Rose and another daughter, Rachel Trinkline, called Richardson a quiet kid who never showed a violent streak. They believe he is innocent of murder and say they have no idea what happened in the household.

"The only person that really knows what happened is him," Rose said. "Bobby could yell when he wanted to, but we can't really say what happened because we weren't there."

Rose said she recently checked out the "Free Robert (Bob) Richardson III" Facebook page when she was at the library. The page has more than 800 supporters.

"Who are all these people?" she thought. "We don't even know who they are."

When tragedy strikes, communities often do two things — try to make sense of it, and hopefully come together, said Dr. George Everly, an expert at the Johns Hopkins Bloomberg School of Public Health.

And people try to understand the reasons behind the tragedy even if they don't have all the facts, he said.

"People make sense out of it somehow," he said. "We grasp at straws sometimes to make sense out of that which makes no sense."

'I'd take him in'

In her sunny living room in Bel Air, Anne Burch and her friends explain why they've found such compassion for a boy accused of a violent crime.

"When I found out his mother had passed away, my heart broke," Burch said, adding that she has always been interested in fighting child abuse because her mother helped start a center for abuse victims.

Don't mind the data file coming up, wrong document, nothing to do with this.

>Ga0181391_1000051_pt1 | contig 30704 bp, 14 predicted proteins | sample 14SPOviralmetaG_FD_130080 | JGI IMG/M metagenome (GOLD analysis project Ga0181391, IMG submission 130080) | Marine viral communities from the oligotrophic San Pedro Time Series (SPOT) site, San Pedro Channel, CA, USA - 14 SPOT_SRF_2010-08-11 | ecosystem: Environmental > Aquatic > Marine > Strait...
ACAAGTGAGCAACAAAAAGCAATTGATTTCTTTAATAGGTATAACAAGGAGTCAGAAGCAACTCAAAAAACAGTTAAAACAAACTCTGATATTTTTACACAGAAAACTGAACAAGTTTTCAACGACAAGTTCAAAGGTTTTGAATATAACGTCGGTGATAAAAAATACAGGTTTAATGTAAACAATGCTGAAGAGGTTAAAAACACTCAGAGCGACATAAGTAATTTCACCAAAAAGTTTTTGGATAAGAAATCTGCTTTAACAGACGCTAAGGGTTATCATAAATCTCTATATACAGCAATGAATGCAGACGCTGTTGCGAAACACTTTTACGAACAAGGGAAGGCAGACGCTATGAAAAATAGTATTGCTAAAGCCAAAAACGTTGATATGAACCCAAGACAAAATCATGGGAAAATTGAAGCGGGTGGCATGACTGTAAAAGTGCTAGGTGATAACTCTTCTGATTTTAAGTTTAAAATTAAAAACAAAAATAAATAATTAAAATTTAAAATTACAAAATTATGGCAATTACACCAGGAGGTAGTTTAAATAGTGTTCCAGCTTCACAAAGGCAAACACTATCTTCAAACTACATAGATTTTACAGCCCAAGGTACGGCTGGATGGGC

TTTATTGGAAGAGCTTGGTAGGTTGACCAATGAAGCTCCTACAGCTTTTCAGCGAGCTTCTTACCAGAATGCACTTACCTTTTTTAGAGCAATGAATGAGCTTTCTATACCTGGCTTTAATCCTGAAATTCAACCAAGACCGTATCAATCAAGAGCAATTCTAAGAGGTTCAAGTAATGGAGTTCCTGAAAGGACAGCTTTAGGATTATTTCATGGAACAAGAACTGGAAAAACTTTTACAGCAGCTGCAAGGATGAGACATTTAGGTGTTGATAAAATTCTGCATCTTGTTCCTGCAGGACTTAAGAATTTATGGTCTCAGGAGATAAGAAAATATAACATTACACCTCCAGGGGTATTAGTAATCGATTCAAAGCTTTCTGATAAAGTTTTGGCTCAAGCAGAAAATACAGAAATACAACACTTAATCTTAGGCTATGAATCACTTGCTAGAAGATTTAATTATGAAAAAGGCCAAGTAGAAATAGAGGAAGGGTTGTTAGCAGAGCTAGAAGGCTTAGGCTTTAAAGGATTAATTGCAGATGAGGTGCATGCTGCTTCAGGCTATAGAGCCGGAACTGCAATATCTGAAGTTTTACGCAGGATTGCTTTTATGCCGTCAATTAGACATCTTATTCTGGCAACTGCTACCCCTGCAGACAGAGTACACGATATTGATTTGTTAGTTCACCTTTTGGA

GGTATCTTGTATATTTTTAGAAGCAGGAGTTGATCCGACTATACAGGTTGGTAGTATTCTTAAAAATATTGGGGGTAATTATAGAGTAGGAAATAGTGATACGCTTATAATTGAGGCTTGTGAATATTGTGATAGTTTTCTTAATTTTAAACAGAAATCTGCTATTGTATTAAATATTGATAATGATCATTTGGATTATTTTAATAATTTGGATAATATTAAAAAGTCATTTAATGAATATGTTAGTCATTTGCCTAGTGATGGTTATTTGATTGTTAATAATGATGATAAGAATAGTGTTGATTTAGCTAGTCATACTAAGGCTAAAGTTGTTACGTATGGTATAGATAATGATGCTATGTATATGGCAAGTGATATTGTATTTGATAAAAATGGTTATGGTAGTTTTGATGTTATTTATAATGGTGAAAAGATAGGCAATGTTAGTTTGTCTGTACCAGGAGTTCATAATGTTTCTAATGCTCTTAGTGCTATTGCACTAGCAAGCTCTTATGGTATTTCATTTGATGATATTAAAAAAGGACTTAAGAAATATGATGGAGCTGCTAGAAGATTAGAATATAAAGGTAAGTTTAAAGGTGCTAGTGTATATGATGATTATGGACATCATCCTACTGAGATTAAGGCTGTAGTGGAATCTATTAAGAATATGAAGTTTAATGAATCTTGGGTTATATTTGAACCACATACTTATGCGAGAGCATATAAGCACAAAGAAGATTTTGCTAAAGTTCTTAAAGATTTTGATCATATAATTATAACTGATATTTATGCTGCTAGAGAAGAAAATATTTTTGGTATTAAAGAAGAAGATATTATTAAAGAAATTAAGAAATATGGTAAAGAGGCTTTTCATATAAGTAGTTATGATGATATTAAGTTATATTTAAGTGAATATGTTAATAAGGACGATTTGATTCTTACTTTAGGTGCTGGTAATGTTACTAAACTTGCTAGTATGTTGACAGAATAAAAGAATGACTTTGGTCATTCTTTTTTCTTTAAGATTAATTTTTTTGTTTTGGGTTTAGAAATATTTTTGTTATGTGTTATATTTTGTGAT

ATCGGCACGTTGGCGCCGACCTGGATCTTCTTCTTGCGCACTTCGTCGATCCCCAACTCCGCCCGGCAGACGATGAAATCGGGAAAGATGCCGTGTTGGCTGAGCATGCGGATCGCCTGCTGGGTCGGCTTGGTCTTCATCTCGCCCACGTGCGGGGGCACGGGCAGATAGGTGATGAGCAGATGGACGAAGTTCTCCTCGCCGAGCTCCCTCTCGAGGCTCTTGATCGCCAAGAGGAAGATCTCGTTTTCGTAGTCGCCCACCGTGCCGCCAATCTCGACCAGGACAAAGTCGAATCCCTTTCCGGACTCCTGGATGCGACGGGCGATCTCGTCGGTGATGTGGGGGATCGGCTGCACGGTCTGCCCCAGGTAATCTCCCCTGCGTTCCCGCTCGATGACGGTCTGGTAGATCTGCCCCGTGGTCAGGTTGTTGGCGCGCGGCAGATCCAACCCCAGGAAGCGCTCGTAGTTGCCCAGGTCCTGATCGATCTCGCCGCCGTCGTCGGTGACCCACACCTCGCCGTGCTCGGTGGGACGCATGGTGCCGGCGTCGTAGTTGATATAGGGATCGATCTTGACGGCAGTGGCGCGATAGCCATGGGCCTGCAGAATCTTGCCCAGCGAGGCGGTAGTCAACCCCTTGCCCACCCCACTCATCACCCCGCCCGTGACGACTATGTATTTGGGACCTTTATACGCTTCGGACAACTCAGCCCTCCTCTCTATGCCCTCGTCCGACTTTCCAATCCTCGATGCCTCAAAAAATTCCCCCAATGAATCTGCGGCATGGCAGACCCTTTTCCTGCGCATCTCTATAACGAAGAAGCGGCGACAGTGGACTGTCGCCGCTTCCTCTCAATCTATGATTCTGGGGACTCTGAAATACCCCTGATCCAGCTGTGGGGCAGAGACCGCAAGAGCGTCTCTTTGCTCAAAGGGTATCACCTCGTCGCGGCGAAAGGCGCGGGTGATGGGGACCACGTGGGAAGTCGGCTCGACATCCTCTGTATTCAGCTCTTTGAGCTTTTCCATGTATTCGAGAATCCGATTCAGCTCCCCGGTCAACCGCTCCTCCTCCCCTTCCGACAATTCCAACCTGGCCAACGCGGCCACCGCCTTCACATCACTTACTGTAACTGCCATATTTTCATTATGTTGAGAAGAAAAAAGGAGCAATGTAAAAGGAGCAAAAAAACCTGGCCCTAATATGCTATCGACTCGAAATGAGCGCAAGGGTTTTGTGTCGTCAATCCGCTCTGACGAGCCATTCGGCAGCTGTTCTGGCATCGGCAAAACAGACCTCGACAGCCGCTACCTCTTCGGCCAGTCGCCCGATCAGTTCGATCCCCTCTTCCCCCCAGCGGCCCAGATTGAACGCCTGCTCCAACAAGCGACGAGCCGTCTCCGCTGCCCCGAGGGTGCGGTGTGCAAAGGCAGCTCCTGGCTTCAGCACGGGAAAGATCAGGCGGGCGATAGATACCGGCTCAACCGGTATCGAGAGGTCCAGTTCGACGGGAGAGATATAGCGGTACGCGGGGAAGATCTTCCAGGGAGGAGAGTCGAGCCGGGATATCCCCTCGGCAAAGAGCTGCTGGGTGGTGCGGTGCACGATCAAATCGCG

Along with other women she attended high school with years ago, Burch went to Richardson's preliminary hearing last month. They post supportive messages on Facebook. They say they don't approve of what he's alleged to have done, but want to show him someone cares.

"You can look at his face and see that his eyes are empty," said one of the friends, Crystal Testerman, who once volunteered at Richardson's elementary school.

"Empty," Burch said.

Another friend, Robyn Eisner, said she often saw him walking in the neighborhood. She knows a woman who took him food, she said.

They've heard only good things about Richardson. He was quiet, sweet, polite.

"If he got out today, I'd take him in," said Eisner, a school bus driver whose son played video games with Richardson.

The women hear stories that tug at their hearts — like the one where Richardson grew his hair long so he could donate it to Locks of Love. He did it because of his mom's cancer, they heard.

Richardson's grandmother and his uncle's fiancee say that story isn't true. Bear's hair was long when he was younger. When he cut it off, the long brown hair went straight into the trash, they said.

'What I believe'

Richardson's friends saw a sadness inside him. Kids teased him because he came to school dirty, in clothes that were ripped or didn't fit, they say.

"He was the kind of person who would listen about every little problem you had, no matter how stupid it was," said Hannah Siple, the 15-year-old C. Milton Wright High School student who launched the Facebook page for Richardson. She sat with family and friends at the MacGregor's fundraiser, in a corner table at the back of the restaurant.

At another table, Laurie Frey of Forest Hill dined with her mother.

Like so many others, they don't know Richardson. But Frey worked in schools once, as support staff. She saw those kids she could tell needed some help. She's driven by the Richardson house, its unkempt yard.

And like others, Frey doesn't know for sure what happened. But she thinks Richardson had decided enough was enough.

"To me, it wasn't premeditated," she said of the killing."That's what I believe."

She hopes she isn't wrong.